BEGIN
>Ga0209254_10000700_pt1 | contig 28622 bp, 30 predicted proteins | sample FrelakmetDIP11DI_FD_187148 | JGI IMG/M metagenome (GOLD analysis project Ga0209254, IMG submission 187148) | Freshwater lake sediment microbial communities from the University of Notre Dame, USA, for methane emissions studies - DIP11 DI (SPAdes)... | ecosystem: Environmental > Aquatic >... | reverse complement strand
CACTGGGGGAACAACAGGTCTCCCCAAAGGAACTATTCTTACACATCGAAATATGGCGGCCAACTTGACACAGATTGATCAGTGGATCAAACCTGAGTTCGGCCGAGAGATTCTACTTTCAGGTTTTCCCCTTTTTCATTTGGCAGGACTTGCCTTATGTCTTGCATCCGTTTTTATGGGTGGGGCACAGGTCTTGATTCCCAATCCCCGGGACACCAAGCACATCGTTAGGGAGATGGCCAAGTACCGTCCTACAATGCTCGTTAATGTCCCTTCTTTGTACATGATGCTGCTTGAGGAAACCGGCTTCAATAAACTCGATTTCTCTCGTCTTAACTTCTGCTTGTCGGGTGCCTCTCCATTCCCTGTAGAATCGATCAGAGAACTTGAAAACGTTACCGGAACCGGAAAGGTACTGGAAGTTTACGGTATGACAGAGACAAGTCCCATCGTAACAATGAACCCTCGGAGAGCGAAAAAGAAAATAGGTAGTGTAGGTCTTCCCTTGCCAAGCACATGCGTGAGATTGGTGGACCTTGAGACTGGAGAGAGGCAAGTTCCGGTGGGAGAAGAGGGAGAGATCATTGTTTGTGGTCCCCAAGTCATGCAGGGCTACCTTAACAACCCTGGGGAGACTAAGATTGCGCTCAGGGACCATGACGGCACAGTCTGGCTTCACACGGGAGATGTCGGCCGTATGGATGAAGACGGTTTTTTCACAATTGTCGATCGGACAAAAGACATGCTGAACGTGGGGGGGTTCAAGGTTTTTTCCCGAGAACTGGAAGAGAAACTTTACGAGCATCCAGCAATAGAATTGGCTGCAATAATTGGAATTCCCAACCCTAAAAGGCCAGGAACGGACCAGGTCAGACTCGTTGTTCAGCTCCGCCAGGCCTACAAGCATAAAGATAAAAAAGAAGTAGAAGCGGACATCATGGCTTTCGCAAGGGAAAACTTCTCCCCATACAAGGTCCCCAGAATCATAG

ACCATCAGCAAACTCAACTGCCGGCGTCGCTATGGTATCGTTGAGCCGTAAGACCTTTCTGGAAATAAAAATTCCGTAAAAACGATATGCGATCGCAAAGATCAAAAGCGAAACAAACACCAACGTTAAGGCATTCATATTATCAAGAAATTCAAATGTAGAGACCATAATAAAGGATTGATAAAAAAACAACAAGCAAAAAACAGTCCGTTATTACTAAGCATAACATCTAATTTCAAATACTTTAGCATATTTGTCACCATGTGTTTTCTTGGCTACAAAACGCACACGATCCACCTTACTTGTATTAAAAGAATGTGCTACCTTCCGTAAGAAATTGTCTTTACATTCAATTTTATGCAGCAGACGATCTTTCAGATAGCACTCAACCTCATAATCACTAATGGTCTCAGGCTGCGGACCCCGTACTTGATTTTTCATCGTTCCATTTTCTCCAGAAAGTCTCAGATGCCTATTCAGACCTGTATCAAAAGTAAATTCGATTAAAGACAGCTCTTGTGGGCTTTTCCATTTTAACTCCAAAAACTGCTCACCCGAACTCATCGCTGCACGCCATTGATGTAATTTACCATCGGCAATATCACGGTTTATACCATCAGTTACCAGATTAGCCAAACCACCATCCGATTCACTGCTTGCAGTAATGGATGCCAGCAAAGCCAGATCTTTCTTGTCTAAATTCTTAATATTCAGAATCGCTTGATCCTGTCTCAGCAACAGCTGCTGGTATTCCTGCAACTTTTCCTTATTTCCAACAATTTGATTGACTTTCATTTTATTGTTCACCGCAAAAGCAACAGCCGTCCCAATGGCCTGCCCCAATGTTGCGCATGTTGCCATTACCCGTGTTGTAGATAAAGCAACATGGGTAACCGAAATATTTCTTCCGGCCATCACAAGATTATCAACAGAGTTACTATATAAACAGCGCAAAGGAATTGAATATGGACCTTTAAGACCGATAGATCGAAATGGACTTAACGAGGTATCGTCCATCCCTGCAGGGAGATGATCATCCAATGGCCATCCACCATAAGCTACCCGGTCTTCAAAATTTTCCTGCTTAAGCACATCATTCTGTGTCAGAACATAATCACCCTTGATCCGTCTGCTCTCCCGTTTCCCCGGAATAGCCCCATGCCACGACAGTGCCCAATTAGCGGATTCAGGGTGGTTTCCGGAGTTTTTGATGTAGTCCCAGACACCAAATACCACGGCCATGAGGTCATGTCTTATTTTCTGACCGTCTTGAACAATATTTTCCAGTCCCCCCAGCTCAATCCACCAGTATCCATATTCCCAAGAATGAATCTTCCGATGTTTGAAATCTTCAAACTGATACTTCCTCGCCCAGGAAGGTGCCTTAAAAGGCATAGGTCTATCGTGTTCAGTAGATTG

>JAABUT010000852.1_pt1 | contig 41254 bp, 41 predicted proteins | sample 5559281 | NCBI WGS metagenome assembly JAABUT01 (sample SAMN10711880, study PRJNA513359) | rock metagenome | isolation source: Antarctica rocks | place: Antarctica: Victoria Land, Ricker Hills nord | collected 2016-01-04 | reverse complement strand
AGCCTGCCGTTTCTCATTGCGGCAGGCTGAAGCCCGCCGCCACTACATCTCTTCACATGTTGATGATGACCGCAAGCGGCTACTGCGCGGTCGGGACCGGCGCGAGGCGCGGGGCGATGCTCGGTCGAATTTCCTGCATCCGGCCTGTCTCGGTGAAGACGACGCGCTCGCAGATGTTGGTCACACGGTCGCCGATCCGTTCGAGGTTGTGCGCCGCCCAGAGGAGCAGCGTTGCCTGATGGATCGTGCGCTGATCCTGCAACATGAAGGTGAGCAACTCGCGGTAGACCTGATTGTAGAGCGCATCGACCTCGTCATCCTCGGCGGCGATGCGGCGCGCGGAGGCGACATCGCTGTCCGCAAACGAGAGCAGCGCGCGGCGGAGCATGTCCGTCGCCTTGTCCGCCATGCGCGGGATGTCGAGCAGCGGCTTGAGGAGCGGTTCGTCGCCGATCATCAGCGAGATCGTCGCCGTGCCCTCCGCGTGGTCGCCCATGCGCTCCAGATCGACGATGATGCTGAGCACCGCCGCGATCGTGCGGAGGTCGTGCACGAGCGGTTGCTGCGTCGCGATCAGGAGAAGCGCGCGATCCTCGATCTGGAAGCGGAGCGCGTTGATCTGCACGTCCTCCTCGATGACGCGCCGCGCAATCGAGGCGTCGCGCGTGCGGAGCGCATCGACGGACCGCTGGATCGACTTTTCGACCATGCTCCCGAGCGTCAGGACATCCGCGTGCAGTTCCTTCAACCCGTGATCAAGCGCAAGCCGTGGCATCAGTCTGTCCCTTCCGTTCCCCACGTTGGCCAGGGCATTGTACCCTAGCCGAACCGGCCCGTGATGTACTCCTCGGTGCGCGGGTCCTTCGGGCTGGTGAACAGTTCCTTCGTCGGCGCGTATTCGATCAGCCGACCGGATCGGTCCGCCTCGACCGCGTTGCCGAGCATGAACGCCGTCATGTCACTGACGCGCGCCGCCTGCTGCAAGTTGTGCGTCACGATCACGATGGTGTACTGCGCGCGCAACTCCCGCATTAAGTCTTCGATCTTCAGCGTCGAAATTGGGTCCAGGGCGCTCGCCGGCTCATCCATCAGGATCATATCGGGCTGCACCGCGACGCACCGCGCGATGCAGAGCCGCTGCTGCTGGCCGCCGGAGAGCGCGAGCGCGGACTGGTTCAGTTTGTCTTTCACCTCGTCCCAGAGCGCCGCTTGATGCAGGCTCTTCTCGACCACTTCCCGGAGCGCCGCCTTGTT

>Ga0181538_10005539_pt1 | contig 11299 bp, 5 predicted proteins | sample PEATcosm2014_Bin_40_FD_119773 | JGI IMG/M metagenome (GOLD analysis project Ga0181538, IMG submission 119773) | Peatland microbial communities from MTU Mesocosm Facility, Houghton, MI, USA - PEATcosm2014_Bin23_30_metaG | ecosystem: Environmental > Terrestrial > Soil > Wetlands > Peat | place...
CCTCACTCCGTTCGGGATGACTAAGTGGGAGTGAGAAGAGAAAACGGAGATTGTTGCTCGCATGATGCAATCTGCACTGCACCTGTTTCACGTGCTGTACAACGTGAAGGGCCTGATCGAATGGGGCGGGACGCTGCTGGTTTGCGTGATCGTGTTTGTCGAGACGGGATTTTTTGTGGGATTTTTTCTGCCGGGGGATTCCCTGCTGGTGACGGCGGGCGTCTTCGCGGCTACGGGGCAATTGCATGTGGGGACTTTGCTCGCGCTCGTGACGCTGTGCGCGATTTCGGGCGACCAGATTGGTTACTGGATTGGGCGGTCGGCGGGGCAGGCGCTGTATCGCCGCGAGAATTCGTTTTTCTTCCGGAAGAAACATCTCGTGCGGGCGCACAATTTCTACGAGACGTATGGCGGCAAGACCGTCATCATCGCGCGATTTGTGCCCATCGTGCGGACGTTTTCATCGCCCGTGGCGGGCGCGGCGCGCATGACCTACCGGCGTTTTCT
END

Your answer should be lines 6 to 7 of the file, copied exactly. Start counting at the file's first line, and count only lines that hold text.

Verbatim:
>Ga0181538_10005539_pt1 | contig 11299 bp, 5 predicted proteins | sample PEATcosm2014_Bin_40_FD_119773 | JGI IMG/M metagenome (GOLD analysis project Ga0181538, IMG submission 119773) | Peatland microbial communities from MTU Mesocosm Facility, Houghton, MI, USA - PEATcosm2014_Bin23_30_metaG | ecosystem: Environmental > Terrestrial > Soil > Wetlands > Peat | place...
CCTCACTCCGTTCGGGATGACTAAGTGGGAGTGAGAAGAGAAAACGGAGATTGTTGCTCGCATGATGCAATCTGCACTGCACCTGTTTCACGTGCTGTACAACGTGAAGGGCCTGATCGAATGGGGCGGGACGCTGCTGGTTTGCGTGATCGTGTTTGTCGAGACGGGATTTTTTGTGGGATTTTTTCTGCCGGGGGATTCCCTGCTGGTGACGGCGGGCGTCTTCGCGGCTACGGGGCAATTGCATGTGGGGACTTTGCTCGCGCTCGTGACGCTGTGCGCGATTTCGGGCGACCAGATTGGTTACTGGATTGGGCGGTCGGCGGGGCAGGCGCTGTATCGCCGCGAGAATTCGTTTTTCTTCCGGAAGAAACATCTCGTGCGGGCGCACAATTTCTACGAGACGTATGGCGGCAAGACCGTCATCATCGCGCGATTTGTGCCCATCGTGCGGACGTTTTCATCGCCCGTGGCGGGCGCGGCGCGCATGACCTACCGGCGTTTTCT